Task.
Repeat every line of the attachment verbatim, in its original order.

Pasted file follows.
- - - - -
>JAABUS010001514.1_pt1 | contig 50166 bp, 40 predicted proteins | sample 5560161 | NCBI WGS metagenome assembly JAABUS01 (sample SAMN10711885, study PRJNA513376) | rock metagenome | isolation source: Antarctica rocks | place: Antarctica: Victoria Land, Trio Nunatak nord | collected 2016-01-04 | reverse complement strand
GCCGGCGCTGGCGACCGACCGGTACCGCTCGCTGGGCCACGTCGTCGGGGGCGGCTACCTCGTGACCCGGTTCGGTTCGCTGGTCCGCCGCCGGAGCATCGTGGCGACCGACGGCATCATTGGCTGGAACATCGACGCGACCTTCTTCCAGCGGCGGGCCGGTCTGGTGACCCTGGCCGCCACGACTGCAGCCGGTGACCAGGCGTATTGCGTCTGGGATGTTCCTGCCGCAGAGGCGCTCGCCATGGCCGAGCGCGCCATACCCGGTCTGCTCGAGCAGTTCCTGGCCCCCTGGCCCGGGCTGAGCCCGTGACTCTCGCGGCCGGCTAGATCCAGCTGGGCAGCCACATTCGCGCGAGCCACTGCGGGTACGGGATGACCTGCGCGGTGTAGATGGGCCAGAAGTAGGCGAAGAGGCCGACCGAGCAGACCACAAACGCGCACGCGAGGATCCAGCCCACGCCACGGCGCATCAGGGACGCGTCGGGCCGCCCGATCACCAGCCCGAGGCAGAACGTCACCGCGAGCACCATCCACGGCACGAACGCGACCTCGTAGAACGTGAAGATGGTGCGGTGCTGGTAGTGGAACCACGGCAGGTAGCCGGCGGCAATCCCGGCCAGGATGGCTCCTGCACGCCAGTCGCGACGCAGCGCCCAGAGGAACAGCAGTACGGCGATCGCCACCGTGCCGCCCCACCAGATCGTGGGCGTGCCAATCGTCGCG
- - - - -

>JAABUS010001514.1_pt1 | contig 50166 bp, 40 predicted proteins | sample 5560161 | NCBI WGS metagenome assembly JAABUS01 (sample SAMN10711885, study PRJNA513376) | rock metagenome | isolation source: Antarctica rocks | place: Antarctica: Victoria Land, Trio Nunatak nord | collected 2016-01-04 | reverse complement strand
GCCGGCGCTGGCGACCGACCGGTACCGCTCGCTGGGCCACGTCGTCGGGGGCGGCTACCTCGTGACCCGGTTCGGTTCGCTGGTCCGCCGCCGGAGCATCGTGGCGACCGACGGCATCATTGGCTGGAACATCGACGCGACCTTCTTCCAGCGGCGGGCCGGTCTGGTGACCCTGGCCGCCACGACTGCAGCCGGTGACCAGGCGTATTGCGTCTGGGATGTTCCTGCCGCAGAGGCGCTCGCCATGGCCGAGCGCGCCATACCCGGTCTGCTCGAGCAGTTCCTGGCCCCCTGGCCCGGGCTGAGCCCGTGACTCTCGCGGCCGGCTAGATCCAGCTGGGCAGCCACATTCGCGCGAGCCACTGCGGGTACGGGATGACCTGCGCGGTGTAGATGGGCCAGAAGTAGGCGAAGAGGCCGACCGAGCAGACCACAAACGCGCACGCGAGGATCCAGCCCACGCCACGGCGCATCAGGGACGCGTCGGGCCGCCCGATCACCAGCCCGAGGCAGAACGTCACCGCGAGCACCATCCACGGCACGAACGCGACCTCGTAGAACGTGAAGATGGTGCGGTGCTGGTAGTGGAACCACGGCAGGTAGCCGGCGGCAATCCCGGCCAGGATGGCTCCTGCACGCCAGTCGCGACGCAGCGCCCAGAGGAACAGCAGTACGGCGATCGCCACCGTGCCGCCCCACCAGATCGTGGGCGTGCCAATCGTCGCG